Thanks to a genetic anomaly, this guy has saved more than 2 million lives till now.
Our body and its inner working is a piece of complex art that is joined together with many things and we are still learning about it.
Also sometimes some of us are blessed with something unique that turns out to be live saving for other people. One such person is James Harrison of Australia who has saved more than 2 million lives till now and has given blood and plasma for more than 1100 times in his life.
1 The man- James Harrison
James Harrison of Australia was 14 years old when he got extremely sick. So sick that one of his lungs had to be removed and he was hospitalised for more than 3 months.
He received 13 units of blood or 2 gallons of blood while he was hospitalised and 100 stitches and this made him think that he doesn’t know how many people gave blood to him and he vowed to give back once he was old enough.
Harrison started donating blood once he turned 18 for 11 years, for every three weeks.
2 His unique anomaly
During a check of his blood in 1954, it was found that Harrison’s blood contains a very rare antibody called Rho(D) Immune Globulin that is used to treat Rhesus disease, a severe form of anemia where antibodies in a pregnant woman’s blood destroy her baby’s blood cells.
When he came to know this fact, he vowed to continue donating blood and plasma for as long as he can. Harrison was awarded the Medal of the Order of Australia (OAM) on 7 June 1999.
3 What is Rhesus disease?
Rh disease which is also known as Rhesus isoimmunisation, Rh (D) disease is one of the prime reasons of haemolytic illness of the new-born. The disease varies from mild to severe, and usually occurs in some second or following pregnancies of Rh negative women where the foetus’s father is Rh positive, leading to a Rh+ pregnancy.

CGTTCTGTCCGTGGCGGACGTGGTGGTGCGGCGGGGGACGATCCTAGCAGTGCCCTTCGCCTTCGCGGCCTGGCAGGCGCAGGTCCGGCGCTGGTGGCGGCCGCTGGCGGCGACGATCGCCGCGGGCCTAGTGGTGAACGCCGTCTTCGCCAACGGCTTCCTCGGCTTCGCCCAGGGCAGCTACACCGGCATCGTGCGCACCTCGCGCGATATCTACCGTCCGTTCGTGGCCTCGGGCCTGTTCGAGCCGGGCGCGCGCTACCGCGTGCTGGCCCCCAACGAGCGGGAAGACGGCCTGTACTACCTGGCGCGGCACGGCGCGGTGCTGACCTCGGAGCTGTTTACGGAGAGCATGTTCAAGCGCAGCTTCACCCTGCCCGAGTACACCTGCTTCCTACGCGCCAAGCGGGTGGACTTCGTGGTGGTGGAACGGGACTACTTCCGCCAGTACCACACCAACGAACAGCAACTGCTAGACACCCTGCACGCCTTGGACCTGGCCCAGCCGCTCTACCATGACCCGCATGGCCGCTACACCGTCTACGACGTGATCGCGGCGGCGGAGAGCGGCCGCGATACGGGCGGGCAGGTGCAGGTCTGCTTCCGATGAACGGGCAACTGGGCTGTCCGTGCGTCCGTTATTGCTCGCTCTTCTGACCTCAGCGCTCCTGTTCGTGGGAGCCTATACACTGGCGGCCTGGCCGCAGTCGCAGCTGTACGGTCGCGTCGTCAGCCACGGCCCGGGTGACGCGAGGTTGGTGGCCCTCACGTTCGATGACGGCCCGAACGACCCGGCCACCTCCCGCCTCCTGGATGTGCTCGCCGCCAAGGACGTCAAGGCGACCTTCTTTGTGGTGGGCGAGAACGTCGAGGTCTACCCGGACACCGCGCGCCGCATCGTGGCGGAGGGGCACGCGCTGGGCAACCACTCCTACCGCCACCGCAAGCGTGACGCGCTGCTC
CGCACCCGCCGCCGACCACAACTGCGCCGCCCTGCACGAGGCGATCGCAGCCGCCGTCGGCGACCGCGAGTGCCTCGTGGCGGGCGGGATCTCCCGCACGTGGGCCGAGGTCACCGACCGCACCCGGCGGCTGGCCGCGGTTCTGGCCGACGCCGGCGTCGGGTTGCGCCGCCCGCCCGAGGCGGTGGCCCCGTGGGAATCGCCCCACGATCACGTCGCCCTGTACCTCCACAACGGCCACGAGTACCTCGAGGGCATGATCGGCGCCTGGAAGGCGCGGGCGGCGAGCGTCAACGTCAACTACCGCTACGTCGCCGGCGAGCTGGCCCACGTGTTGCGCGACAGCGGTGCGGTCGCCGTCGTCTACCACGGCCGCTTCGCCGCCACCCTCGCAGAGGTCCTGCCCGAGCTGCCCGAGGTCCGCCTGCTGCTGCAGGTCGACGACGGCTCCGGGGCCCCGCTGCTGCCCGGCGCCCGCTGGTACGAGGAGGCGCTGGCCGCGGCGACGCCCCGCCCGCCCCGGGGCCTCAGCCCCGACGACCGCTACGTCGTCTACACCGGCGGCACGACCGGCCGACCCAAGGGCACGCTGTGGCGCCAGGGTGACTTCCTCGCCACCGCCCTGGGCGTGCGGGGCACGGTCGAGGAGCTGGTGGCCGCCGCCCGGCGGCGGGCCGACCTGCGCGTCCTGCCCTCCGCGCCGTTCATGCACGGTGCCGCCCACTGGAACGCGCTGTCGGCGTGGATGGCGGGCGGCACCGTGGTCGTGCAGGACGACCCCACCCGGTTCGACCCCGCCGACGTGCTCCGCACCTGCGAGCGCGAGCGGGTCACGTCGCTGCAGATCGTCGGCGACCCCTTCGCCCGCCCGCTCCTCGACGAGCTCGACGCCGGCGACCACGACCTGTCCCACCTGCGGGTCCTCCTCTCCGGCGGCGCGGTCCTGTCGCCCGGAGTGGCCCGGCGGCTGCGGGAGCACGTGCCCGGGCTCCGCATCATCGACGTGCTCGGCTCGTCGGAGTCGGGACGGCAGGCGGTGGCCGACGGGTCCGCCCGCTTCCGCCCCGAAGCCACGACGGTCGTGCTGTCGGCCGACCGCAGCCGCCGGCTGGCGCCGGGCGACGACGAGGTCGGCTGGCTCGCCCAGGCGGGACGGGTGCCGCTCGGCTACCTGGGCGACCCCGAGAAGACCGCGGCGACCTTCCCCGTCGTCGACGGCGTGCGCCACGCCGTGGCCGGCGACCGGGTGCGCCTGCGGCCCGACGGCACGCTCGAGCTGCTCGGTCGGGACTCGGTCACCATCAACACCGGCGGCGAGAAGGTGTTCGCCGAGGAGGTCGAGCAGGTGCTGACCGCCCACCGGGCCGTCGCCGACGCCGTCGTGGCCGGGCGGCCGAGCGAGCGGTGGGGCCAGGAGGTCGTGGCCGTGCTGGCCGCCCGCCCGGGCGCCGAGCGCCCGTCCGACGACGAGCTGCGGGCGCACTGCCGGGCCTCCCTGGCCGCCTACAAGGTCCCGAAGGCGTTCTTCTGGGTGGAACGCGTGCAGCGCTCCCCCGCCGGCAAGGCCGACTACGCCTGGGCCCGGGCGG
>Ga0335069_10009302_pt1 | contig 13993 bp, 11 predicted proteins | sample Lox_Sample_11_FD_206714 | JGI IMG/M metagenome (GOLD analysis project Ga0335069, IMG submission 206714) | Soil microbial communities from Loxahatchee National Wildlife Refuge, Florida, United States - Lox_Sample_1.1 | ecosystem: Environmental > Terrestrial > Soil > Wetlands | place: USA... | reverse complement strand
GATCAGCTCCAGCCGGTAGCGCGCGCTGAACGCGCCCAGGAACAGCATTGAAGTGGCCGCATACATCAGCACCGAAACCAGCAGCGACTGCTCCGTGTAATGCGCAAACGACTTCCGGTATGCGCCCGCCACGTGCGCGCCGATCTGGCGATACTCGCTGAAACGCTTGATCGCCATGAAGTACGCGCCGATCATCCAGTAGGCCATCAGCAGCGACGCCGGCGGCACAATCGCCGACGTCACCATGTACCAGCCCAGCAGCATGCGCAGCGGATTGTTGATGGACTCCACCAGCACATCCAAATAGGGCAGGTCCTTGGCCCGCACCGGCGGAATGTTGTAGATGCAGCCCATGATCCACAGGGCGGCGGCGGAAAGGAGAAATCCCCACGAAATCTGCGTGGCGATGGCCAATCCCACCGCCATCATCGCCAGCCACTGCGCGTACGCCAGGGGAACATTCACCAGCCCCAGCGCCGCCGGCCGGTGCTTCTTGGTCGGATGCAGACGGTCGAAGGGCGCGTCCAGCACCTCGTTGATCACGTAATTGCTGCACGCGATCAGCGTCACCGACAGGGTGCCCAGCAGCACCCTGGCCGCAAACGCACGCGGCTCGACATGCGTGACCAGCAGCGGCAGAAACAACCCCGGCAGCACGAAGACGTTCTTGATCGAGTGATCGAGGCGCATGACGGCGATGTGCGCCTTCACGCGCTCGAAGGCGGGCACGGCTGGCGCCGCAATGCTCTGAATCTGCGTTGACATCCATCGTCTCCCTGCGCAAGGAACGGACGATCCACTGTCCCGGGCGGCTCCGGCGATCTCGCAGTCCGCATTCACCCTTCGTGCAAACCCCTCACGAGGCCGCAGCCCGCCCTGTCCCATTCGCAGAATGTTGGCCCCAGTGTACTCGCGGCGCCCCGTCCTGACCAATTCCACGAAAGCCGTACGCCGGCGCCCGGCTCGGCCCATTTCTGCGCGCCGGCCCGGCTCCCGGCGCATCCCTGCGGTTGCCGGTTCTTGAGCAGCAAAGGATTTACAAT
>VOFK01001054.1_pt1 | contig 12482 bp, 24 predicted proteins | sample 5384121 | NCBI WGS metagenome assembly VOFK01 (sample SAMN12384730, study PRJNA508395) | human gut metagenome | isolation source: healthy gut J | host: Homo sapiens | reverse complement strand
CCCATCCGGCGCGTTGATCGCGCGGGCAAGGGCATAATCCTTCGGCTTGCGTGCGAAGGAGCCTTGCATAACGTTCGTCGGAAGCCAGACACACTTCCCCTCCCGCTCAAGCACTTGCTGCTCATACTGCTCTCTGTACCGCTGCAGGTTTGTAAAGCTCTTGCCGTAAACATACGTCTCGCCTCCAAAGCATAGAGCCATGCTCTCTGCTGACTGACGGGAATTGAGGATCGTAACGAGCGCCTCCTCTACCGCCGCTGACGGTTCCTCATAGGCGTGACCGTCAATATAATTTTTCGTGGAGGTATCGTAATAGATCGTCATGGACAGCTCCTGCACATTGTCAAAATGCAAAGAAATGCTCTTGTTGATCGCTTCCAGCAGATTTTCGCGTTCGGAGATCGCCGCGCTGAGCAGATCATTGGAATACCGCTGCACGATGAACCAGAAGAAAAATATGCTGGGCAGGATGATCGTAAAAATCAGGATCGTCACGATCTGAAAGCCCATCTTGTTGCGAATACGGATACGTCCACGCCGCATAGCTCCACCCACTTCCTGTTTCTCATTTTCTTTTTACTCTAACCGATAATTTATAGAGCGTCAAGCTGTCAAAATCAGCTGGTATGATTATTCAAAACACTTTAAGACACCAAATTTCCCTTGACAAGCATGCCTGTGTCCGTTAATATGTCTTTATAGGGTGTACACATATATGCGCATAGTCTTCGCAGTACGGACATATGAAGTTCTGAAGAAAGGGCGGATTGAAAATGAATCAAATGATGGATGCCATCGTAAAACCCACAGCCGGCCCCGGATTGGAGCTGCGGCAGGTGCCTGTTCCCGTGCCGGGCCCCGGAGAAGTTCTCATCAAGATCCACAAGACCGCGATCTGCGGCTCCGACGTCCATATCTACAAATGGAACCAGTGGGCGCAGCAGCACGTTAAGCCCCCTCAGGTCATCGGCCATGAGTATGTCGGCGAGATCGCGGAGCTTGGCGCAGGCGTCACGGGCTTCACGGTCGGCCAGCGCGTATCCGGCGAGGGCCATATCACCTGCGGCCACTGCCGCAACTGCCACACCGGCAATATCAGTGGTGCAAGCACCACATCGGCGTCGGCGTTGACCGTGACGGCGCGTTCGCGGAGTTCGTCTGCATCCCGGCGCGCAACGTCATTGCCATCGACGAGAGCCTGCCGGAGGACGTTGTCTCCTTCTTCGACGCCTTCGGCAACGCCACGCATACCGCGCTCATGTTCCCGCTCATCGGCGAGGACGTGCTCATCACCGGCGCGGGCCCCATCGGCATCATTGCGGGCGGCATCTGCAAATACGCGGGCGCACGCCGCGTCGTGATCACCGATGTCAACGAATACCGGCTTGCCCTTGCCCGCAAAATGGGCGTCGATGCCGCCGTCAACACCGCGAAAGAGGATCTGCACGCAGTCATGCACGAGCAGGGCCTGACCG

In moderate or severe cases the foetus may have a noticeable anaemia. But when the disease is very severe it may cause stillbirth.
In short, if the mother is Rh negative and the baby is Rh positive, the mother creates antibodies including IgG to fight the Rhesus D antigen on her baby’s red blood cells. This IgC is able to pass through the placenta and into the foetus and if the level of IgC is not adequate, it will elad to development of Rh disease by destroying Rhesus D positive red blood cells in foetus’s red blood cells.
4 How he saves thousands of lives each year and more than 2 million until now?
When the discovery was made about Harrison’s blood, he readily decided to submit to extensive tests and experiments that ultimately led to the development of a vaccine called Anti-D.
Harrison said, “They insured me for a million dollars so I knew my wife Barbara would be taken care of. I wasn’t scared. I was glad to help,” He added that he was enthusiastic to help but some safety measures were taken in case something went wrong with him during the testing procedure.
Harrison has donated a great amount of plasma. Plasma can be given every two to three weeks, unlike whole blood, which should only be given every six weeks. This has enabled Harrison to donate over 1000 times in the 57 years so far.
He reached 1000 donations in 2011 and was feted with a Guinness world record certificate. It has been known that Harrison and his blood and plasma has helped save about 2-2.5 million people so far, including her own daughter Tracey, who had to administered Anti-D injection right after the birth of her son.